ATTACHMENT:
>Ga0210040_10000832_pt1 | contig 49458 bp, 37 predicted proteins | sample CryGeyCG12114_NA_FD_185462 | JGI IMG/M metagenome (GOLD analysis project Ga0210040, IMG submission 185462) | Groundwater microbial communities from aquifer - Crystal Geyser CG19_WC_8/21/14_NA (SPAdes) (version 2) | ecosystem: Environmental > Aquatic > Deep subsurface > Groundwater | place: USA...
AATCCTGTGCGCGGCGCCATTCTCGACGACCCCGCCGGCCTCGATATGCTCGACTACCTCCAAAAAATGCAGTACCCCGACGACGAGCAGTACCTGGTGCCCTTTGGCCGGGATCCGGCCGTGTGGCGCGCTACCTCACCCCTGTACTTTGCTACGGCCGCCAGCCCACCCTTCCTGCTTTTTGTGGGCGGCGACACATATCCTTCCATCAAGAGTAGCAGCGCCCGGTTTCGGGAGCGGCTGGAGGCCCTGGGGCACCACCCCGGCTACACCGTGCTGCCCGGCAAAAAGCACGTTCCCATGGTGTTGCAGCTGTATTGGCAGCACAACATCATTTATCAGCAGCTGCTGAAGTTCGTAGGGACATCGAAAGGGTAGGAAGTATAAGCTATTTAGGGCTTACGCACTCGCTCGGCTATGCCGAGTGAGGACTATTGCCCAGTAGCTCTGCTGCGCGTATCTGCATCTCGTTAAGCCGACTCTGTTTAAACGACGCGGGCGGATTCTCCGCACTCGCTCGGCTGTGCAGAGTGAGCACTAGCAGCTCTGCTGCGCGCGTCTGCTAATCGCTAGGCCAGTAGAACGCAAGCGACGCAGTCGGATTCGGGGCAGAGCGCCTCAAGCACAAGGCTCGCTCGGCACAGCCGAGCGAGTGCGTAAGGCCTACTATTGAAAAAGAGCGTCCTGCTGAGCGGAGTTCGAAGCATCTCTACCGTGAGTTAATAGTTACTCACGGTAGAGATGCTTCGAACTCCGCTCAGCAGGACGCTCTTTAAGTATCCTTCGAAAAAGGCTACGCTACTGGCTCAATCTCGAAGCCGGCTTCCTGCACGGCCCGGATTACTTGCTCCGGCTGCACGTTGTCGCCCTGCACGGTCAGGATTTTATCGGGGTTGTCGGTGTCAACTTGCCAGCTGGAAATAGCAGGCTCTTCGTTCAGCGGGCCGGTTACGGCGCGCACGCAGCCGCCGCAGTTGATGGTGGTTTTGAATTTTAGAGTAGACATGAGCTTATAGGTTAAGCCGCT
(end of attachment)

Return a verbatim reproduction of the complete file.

>Ga0210040_10000832_pt1 | contig 49458 bp, 37 predicted proteins | sample CryGeyCG12114_NA_FD_185462 | JGI IMG/M metagenome (GOLD analysis project Ga0210040, IMG submission 185462) | Groundwater microbial communities from aquifer - Crystal Geyser CG19_WC_8/21/14_NA (SPAdes) (version 2) | ecosystem: Environmental > Aquatic > Deep subsurface > Groundwater | place: USA...
AATCCTGTGCGCGGCGCCATTCTCGACGACCCCGCCGGCCTCGATATGCTCGACTACCTCCAAAAAATGCAGTACCCCGACGACGAGCAGTACCTGGTGCCCTTTGGCCGGGATCCGGCCGTGTGGCGCGCTACCTCACCCCTGTACTTTGCTACGGCCGCCAGCCCACCCTTCCTGCTTTTTGTGGGCGGCGACACATATCCTTCCATCAAGAGTAGCAGCGCCCGGTTTCGGGAGCGGCTGGAGGCCCTGGGGCACCACCCCGGCTACACCGTGCTGCCCGGCAAAAAGCACGTTCCCATGGTGTTGCAGCTGTATTGGCAGCACAACATCATTTATCAGCAGCTGCTGAAGTTCGTAGGGACATCGAAAGGGTAGGAAGTATAAGCTATTTAGGGCTTACGCACTCGCTCGGCTATGCCGAGTGAGGACTATTGCCCAGTAGCTCTGCTGCGCGTATCTGCATCTCGTTAAGCCGACTCTGTTTAAACGACGCGGGCGGATTCTCCGCACTCGCTCGGCTGTGCAGAGTGAGCACTAGCAGCTCTGCTGCGCGCGTCTGCTAATCGCTAGGCCAGTAGAACGCAAGCGACGCAGTCGGATTCGGGGCAGAGCGCCTCAAGCACAAGGCTCGCTCGGCACAGCCGAGCGAGTGCGTAAGGCCTACTATTGAAAAAGAGCGTCCTGCTGAGCGGAGTTCGAAGCATCTCTACCGTGAGTTAATAGTTACTCACGGTAGAGATGCTTCGAACTCCGCTCAGCAGGACGCTCTTTAAGTATCCTTCGAAAAAGGCTACGCTACTGGCTCAATCTCGAAGCCGGCTTCCTGCACGGCCCGGATTACTTGCTCCGGCTGCACGTTGTCGCCCTGCACGGTCAGGATTTTATCGGGGTTGTCGGTGTCAACTTGCCAGCTGGAAATAGCAGGCTCTTCGTTCAGCGGGCCGGTTACGGCGCGCACGCAGCCGCCGCAGTTGATGGTGGTTTTGAATTTTAGAGTAGACATGAGCTTATAGGTTAAGCCGCT